How to look at a Chinese Knotting

© Copyright 2017 Sijia Qian, Ryerson University.

A red Chinese knotting as decorative art hanging in the wall
Ditton, Matt. “Red Knot at dumplings plus”. 2008. Flickr. Web. Feb. 8, 2017.

The Chinese knotting is ubiquitous in Chinese society and an integral part of Chinese culture. I have one at my home in China and it is one of the few things that accompany me through all these years. Most Chinese knotting is symmetrical and is a combination of different knots.

Quick history

The prototype is simply a knot in ancient times. Ancient Chinese made knots to keep records as documented in Yi Ching, one of the oldest Chinese texts, “Complicate knots for big events while simple knots for small events”. As etymology suggests, the “cord” in Chinese is a homophone for “god” or “spirit”, thus knots were perceived to have spiritual meaning and were used for worship. Archeological evidence from prehistoric times shows that knotting is also an essential skill for men to survive because of its crucial role in the invention of tools for fishing, hunting and transportation of goods. It became a sort of decorative art on the basis of its functional use in the Tang or Song Dynasty. There are ample examples of knotting shown in ancient artifacts such as pots, jade, statuary, boxes and paintings. Later in the Ming or Qing Dynasty, it “breaks away from a pure folklore status to an acceptable art form and reaches the pinnacle of its success” (Chen 28). Besides its practical and ornamental use, Chinese knotting is also an important form of communication. People give it to each other as a way of expressing good wish.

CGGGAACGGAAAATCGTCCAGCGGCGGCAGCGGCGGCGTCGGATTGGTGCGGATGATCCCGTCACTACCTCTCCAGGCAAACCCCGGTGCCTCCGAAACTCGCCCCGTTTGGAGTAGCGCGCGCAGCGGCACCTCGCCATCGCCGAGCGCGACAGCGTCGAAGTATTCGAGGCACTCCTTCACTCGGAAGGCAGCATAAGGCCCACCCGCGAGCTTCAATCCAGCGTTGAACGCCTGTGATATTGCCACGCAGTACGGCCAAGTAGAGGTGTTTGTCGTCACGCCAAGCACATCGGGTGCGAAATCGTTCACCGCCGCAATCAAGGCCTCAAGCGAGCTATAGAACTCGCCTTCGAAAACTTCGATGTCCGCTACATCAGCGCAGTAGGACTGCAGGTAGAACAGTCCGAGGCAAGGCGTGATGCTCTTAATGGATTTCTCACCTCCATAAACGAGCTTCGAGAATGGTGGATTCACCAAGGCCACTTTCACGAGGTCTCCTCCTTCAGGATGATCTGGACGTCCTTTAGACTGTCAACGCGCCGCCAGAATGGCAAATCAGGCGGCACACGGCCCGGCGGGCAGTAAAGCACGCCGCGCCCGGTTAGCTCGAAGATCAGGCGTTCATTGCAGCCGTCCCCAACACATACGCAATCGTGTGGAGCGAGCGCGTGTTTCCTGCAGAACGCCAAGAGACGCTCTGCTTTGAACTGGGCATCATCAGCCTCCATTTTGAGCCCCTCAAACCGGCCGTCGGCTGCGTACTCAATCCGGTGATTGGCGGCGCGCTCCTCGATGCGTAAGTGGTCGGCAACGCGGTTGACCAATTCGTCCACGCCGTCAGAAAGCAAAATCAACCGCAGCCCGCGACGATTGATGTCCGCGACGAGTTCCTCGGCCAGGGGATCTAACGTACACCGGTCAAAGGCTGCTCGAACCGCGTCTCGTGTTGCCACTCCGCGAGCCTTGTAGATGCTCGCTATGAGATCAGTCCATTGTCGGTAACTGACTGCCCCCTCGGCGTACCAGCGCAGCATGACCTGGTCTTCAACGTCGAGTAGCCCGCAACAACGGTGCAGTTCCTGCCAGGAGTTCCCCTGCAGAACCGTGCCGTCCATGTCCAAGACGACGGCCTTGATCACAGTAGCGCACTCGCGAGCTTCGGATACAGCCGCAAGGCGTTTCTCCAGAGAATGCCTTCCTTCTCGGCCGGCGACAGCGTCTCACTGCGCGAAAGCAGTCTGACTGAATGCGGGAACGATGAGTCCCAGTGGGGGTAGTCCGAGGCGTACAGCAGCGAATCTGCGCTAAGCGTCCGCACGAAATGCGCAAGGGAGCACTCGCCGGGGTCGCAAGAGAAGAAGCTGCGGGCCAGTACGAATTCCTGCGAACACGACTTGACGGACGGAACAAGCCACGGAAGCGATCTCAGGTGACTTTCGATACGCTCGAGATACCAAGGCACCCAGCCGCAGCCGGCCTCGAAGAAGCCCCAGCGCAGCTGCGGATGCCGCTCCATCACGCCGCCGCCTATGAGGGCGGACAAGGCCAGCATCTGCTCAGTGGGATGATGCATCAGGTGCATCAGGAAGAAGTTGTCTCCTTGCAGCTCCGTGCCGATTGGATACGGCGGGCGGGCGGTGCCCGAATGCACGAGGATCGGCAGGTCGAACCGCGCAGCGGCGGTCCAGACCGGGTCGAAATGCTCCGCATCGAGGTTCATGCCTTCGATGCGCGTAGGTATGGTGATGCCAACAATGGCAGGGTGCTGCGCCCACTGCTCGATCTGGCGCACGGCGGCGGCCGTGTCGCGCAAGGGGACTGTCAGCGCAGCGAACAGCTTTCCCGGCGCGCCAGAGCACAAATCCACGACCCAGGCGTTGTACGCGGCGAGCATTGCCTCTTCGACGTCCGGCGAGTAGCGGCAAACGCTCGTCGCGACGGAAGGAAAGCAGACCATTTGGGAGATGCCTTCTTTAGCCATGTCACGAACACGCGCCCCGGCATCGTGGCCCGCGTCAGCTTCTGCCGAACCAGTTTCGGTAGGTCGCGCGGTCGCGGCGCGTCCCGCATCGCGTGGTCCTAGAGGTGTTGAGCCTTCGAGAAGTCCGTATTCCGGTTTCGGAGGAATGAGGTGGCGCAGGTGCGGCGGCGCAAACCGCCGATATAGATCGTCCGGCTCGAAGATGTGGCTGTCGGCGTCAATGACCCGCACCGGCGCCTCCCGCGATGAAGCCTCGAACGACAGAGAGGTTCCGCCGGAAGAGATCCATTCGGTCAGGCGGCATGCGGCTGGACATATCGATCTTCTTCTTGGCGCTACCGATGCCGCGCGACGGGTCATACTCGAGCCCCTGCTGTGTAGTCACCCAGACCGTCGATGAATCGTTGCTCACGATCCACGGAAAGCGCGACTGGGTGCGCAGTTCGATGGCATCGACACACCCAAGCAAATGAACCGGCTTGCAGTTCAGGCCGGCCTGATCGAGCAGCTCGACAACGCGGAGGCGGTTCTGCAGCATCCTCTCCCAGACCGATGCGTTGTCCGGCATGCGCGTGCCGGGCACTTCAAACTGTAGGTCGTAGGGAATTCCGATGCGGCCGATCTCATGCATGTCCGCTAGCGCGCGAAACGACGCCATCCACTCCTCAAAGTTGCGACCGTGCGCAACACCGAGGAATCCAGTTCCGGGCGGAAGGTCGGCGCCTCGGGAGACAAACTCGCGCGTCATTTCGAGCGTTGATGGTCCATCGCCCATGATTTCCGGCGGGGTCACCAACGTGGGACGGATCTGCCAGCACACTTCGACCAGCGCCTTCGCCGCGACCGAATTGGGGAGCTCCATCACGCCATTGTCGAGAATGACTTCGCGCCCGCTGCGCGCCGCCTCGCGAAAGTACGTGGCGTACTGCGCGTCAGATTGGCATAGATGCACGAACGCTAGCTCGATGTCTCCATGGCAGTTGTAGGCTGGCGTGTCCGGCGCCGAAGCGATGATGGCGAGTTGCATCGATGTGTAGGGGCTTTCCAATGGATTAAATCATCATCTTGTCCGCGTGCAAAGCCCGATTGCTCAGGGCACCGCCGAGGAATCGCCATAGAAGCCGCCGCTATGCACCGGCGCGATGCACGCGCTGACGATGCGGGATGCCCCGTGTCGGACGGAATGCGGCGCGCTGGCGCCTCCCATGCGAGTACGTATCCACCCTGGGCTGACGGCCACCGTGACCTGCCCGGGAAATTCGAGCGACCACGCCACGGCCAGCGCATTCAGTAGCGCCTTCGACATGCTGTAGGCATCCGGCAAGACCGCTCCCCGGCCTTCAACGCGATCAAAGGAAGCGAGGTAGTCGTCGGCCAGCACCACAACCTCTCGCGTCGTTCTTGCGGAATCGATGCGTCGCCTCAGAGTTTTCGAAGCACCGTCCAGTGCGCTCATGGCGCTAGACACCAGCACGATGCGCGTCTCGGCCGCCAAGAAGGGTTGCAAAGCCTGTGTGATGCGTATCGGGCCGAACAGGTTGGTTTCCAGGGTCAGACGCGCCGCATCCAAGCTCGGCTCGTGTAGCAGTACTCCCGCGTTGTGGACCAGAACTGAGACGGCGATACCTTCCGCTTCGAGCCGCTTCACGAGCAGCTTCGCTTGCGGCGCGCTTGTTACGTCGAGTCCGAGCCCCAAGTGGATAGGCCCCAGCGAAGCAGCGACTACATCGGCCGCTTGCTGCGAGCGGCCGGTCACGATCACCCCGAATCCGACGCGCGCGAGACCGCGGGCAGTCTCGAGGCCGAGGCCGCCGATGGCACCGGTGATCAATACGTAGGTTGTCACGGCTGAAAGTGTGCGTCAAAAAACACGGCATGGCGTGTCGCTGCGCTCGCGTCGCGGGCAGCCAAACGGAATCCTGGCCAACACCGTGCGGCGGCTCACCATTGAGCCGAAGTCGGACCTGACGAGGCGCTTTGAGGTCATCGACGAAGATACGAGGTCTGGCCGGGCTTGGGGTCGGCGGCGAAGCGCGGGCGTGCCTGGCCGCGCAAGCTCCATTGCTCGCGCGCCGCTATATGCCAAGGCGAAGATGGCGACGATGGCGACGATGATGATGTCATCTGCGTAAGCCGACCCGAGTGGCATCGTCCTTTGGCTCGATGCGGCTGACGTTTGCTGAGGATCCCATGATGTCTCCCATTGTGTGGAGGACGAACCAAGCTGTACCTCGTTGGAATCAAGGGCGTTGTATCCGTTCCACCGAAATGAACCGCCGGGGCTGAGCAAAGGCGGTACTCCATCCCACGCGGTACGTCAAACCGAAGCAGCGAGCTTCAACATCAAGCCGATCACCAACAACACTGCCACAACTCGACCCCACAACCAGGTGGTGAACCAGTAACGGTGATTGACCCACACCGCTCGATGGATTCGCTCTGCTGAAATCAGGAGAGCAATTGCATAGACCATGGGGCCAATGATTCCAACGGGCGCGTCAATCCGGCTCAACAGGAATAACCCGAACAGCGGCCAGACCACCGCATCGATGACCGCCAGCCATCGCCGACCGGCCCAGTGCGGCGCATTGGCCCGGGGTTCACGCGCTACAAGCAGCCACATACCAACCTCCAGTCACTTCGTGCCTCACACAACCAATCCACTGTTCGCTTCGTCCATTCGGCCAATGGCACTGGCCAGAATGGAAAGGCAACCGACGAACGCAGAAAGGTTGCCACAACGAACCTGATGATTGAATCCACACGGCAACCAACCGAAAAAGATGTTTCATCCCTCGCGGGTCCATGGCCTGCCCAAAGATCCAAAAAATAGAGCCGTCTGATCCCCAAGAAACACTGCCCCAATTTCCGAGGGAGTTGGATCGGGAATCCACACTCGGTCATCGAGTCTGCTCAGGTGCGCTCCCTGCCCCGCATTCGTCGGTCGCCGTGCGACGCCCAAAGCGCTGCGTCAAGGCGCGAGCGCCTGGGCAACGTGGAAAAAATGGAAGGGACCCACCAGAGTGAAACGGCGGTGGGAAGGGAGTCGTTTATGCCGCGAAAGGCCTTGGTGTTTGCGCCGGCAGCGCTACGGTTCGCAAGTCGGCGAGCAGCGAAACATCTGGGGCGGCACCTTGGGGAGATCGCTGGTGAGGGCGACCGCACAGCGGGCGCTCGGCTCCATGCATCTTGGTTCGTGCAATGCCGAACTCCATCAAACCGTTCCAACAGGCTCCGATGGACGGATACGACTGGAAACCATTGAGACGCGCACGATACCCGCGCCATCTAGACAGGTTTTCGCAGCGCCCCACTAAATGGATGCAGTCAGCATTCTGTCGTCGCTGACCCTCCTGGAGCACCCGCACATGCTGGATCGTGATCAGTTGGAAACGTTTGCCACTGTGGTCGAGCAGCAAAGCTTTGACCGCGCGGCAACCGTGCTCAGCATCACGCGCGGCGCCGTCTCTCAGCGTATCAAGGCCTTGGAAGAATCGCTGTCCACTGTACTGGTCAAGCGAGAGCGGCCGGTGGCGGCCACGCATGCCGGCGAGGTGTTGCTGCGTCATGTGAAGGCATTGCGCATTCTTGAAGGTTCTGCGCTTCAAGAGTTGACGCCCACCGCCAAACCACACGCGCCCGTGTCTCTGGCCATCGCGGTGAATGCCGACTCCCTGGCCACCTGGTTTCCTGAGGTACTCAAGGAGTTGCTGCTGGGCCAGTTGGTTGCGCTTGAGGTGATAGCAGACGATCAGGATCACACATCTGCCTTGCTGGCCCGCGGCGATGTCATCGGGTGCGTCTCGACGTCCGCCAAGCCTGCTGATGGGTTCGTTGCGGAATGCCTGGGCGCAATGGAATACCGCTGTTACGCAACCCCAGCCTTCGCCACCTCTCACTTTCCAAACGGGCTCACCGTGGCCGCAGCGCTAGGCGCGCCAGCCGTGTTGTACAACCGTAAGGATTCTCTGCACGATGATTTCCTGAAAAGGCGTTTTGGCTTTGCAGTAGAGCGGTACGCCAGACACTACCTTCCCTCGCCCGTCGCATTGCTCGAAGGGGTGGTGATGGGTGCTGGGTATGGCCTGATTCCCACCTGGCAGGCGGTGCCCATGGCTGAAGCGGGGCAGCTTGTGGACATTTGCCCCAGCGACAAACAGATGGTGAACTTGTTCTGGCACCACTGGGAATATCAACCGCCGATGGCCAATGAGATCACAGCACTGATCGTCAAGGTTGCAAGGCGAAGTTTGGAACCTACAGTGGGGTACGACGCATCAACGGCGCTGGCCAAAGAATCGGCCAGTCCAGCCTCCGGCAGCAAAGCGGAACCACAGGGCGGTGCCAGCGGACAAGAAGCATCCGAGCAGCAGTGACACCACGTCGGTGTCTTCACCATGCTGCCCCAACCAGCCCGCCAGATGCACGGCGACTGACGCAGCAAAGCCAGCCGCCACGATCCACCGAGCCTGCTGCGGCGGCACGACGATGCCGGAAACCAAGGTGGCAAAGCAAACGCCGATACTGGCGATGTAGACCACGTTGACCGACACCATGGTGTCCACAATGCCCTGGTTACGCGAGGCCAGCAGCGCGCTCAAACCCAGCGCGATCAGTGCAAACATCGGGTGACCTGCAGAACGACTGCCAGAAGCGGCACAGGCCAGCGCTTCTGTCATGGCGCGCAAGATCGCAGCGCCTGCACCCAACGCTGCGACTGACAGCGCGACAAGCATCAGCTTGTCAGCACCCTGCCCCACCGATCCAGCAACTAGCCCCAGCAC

Close look

The Chinese knotting in the picture is the most typical one. It is made up of three basic parts: the cap for hanging, the body of knotting and tassel. The body of knotting includes two basic and most commonly seen knots: an 8-row Pan Chang knot in a square shape and two Button knots on either side of the Pan Chang knot.  Zooming into the central repetitive part of the Pan Chang knot, also named as endless knot, we can see a double-layered structure that is three-dimensional and durable. That is why Pan Chang knot is the most used one as a holder for jade in ancient times and continues to be in use up to now. The Button knot works as a closure for other knots. It got the name because of its role as buttons in traditional Chinese clothing. Therefore it is very easy to spot as the shape resembling a real button. There are 11 basic knots identified by Lydia Chen in her book including these two knots. Basic knots can be recombined to form more illuminating designs, which give Chinese knotting unceasing vitality. Another characteristic is that the redundant cord ends are not visible outside as they are all hidden inside the knots.

Next time you see a Chinese knotting hanging on the wall, try to break it down to different knots and think about its intrinsic beauty as a product of the condensation of long history.

Works Cited:
Chen, Lydia. The Complete Book of Chinese Knotting: A Compendium of Techniques and Variations. Tuttle, 2007.

Ditton, Matt. Red Knot at dumplings plus. Flickr. August 10, 2008.

Images in this online exhibit are either in the public domain or being used under fair dealing for the purpose of research and are provided solely for the purposes of research, private study, or education.